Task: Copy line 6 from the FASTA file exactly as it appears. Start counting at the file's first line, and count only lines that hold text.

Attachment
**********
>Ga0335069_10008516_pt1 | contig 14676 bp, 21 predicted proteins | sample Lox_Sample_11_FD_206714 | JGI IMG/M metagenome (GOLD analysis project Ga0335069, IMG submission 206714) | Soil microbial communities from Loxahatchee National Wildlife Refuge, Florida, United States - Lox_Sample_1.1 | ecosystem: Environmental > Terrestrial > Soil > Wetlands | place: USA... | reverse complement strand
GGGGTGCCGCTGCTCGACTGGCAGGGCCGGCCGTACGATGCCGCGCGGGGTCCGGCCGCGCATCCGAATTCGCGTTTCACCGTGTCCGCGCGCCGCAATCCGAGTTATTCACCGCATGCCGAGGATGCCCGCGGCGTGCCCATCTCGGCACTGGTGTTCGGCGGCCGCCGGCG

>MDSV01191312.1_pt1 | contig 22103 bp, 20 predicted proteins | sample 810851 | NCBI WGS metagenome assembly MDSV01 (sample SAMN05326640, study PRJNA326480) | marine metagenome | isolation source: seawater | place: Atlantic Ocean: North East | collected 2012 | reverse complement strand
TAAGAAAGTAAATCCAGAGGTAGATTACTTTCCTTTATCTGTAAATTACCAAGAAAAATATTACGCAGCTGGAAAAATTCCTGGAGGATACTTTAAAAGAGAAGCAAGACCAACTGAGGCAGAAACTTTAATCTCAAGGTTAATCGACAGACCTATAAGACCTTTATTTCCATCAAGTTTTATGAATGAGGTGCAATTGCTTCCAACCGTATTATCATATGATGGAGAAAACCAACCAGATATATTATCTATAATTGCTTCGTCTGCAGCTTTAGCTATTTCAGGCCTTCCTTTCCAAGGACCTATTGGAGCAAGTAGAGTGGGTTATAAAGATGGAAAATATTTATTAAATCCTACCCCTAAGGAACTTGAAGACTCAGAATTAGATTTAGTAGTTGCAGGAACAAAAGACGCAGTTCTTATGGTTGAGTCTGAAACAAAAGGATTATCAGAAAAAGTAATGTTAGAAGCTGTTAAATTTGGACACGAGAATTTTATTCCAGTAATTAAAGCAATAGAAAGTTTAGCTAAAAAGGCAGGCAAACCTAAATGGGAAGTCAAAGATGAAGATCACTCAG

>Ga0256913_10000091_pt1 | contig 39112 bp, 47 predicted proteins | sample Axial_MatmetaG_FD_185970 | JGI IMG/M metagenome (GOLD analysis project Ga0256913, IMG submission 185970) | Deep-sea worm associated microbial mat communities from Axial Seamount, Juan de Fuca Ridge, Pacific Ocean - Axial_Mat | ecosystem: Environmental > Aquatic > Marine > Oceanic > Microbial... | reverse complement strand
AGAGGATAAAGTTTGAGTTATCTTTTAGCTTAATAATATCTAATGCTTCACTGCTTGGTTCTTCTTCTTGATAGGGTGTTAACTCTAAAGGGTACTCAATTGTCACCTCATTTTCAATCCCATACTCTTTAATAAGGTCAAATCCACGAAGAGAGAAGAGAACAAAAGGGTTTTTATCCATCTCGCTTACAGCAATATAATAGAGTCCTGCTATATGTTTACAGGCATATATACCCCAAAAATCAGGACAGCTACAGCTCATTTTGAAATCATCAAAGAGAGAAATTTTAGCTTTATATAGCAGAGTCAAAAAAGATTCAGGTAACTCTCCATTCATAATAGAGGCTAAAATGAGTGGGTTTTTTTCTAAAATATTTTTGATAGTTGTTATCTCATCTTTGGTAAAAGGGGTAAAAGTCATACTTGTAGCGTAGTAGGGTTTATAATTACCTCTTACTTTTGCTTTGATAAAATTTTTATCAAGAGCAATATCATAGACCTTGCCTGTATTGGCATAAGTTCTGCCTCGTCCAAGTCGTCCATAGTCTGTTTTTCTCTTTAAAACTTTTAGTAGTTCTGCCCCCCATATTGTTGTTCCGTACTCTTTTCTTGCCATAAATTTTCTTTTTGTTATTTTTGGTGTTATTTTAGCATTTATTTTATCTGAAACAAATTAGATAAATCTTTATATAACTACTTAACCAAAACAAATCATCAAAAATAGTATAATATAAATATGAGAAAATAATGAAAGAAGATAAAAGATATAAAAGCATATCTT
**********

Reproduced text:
AGAGGATAAAGTTTGAGTTATCTTTTAGCTTAATAATATCTAATGCTTCACTGCTTGGTTCTTCTTCTTGATAGGGTGTTAACTCTAAAGGGTACTCAATTGTCACCTCATTTTCAATCCCATACTCTTTAATAAGGTCAAATCCACGAAGAGAGAAGAGAACAAAAGGGTTTTTATCCATCTCGCTTACAGCAATATAATAGAGTCCTGCTATATGTTTACAGGCATATATACCCCAAAAATCAGGACAGCTACAGCTCATTTTGAAATCATCAAAGAGAGAAATTTTAGCTTTATATAGCAGAGTCAAAAAAGATTCAGGTAACTCTCCATTCATAATAGAGGCTAAAATGAGTGGGTTTTTTTCTAAAATATTTTTGATAGTTGTTATCTCATCTTTGGTAAAAGGGGTAAAAGTCATACTTGTAGCGTAGTAGGGTTTATAATTACCTCTTACTTTTGCTTTGATAAAATTTTTATCAAGAGCAATATCATAGACCTTGCCTGTATTGGCATAAGTTCTGCCTCGTCCAAGTCGTCCATAGTCTGTTTTTCTCTTTAAAACTTTTAGTAGTTCTGCCCCCCATATTGTTGTTCCGTACTCTTTTCTTGCCATAAATTTTCTTTTTGTTATTTTTGGTGTTATTTTAGCATTTATTTTATCTGAAACAAATTAGATAAATCTTTATATAACTACTTAACCAAAACAAATCATCAAAAATAGTATAATATAAATATGAGAAAATAATGAAAGAAGATAAAAGATATAAAAGCATATCTT